Because algebra occurs throughout all branches of mathematics, it is easy for students and prospective teachers to get the impression that it is a tool in the service of other topics. Many applications of algebra do occur in the context of problems in geometry or analysis, but there are some very important applications that apply core algebraic topics directly. For example, linear programming problems make an excellent setting for illustrating the usefulness of core algebra topics like linear equations and inequalities. Cryptography is a direct application of both abstract algebra and number theory. Aspects of both linear programming and cryptography can be developed at levels that are appropriate for and interesting to high school algebra students.
College algebra and number theory courses are beginning to exploit and study the use of calculator and computer tools for doing and learning algebraic ideas. Calculators with powerful computer algebra systems (CAS) are now available at prices that make them accessible, and they are used more and more in schools. With only modest instruction, a high school student can use such tools to do most of the calculation problems that fill course assignments and examinations in algebra. The implications of this newfound calculating power are still being worked out in a variety of formal and informal classroom and curriculum experiments. High school teachers whose careers will cover the next 30 or 40 years need experience with these tools in their own learning and problem solving that will usefully inform their teaching. There is growing evidence that use of CAS technology can expand high school algebra and that intelligent users need common sense and mathematical habits of mind to use these tools wisely.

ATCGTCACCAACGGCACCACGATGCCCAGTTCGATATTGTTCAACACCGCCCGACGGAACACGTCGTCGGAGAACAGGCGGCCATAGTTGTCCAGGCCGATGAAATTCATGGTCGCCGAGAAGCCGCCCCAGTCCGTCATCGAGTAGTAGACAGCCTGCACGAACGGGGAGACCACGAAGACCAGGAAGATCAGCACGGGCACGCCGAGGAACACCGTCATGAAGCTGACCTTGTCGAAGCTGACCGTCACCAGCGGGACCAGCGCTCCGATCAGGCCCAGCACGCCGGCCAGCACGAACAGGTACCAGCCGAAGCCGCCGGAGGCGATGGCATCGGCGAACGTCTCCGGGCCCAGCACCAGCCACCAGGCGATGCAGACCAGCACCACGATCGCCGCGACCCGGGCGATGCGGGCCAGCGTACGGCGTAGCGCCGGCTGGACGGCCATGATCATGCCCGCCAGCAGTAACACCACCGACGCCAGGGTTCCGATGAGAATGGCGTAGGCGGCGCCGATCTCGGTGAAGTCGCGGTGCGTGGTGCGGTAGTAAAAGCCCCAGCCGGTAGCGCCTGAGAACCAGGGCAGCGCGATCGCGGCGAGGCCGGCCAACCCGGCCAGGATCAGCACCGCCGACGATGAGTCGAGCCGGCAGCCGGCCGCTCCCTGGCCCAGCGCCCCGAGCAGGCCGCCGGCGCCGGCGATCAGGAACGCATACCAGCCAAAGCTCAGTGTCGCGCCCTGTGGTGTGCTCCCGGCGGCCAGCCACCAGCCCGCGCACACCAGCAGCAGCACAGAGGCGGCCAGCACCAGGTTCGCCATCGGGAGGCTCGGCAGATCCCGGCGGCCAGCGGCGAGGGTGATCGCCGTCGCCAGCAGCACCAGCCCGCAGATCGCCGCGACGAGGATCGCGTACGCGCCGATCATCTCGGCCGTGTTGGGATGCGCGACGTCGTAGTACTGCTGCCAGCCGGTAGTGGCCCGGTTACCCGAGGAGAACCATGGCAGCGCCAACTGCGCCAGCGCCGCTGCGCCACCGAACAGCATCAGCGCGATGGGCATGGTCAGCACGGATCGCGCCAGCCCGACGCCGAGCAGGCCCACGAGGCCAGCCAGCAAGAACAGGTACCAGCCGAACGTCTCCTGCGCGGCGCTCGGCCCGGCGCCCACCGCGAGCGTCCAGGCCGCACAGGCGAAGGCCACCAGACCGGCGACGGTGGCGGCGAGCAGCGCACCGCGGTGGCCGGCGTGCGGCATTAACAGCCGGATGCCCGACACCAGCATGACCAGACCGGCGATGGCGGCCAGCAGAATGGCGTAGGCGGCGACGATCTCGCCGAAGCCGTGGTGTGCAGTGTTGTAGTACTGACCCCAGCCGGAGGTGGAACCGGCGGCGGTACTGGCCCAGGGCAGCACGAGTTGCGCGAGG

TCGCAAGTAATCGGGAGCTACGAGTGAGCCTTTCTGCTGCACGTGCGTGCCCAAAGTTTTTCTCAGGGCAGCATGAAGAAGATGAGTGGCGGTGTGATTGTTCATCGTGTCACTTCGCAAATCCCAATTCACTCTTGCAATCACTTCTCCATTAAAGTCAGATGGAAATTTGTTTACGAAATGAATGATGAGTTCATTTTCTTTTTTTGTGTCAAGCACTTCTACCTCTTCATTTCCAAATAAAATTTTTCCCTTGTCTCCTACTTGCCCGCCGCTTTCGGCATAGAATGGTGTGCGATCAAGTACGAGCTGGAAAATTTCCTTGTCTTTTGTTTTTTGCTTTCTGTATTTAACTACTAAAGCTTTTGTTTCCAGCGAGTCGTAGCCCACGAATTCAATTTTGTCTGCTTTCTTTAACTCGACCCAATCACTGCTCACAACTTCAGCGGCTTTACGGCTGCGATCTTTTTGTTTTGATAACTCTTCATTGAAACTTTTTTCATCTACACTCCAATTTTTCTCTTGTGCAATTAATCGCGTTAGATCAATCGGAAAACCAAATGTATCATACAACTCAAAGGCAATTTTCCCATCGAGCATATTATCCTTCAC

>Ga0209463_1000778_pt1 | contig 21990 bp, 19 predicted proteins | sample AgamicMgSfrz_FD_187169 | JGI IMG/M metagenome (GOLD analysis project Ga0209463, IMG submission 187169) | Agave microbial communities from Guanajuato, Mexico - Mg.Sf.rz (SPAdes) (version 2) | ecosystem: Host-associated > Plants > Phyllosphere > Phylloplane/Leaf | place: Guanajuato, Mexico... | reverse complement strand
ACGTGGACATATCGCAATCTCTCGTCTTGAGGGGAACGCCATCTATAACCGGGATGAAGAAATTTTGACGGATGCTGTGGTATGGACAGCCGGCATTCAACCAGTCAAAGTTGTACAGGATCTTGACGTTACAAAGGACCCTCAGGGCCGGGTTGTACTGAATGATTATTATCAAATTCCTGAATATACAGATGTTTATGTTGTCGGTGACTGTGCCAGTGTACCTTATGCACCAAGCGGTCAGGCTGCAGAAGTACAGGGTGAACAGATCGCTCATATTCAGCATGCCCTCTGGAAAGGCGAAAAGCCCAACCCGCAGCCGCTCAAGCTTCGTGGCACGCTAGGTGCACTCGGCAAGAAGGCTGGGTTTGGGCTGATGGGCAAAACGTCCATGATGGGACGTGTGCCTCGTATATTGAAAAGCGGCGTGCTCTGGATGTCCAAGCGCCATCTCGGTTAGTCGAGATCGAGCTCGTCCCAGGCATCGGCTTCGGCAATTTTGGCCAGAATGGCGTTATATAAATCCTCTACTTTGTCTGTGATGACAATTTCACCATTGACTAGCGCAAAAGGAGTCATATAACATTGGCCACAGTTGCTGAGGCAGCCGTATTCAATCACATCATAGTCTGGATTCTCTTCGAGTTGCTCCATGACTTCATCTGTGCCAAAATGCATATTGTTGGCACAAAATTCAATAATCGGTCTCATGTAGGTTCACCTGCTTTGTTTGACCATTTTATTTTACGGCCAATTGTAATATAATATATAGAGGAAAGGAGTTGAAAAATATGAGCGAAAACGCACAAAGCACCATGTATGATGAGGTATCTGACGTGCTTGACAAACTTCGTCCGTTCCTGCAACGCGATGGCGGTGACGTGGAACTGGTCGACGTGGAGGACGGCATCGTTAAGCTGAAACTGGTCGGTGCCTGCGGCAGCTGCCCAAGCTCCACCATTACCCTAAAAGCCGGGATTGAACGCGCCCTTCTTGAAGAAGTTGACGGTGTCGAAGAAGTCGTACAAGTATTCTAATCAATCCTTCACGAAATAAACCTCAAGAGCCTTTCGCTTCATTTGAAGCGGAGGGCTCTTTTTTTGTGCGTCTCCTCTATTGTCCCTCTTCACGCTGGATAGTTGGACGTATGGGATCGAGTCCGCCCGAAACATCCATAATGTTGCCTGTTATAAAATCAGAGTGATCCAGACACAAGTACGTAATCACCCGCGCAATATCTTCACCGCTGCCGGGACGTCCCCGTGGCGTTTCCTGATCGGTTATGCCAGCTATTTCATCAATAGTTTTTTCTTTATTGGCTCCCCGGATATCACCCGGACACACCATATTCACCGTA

In addition to CAS software, computers offer other tools that require algebraic understanding. For example, spreadsheets are one of the most widely used computer tools, and designing a useful spreadsheet requires flexible ability to express numerical relationships in algebraic notation. College mathematics courses not often incorporate spreadsheet tasks. However, high school computer literacy courses often introduce students to this tool, and there are important ways that spreadsheet work can illuminate important mathematical ideas. For example, spreadsheet formulas often implicitly define recursive procedures, so spreadsheets can be used to explore fundamental properties of arithmetic, geometric, and more general sequences and series.
The capstone sequence is a perfect place to explore these emerging technologies and their role in high school algebra curriculum and teaching. In addition to providing a new perspective on familiar algebraic concepts and techniques, the capstone can consider important issues about when and how technology should be used to maximum benefit. Once again, collaboration of mathematics and mathematics education faculty in designing this course would help to make examination of this perspective productive for future teachers.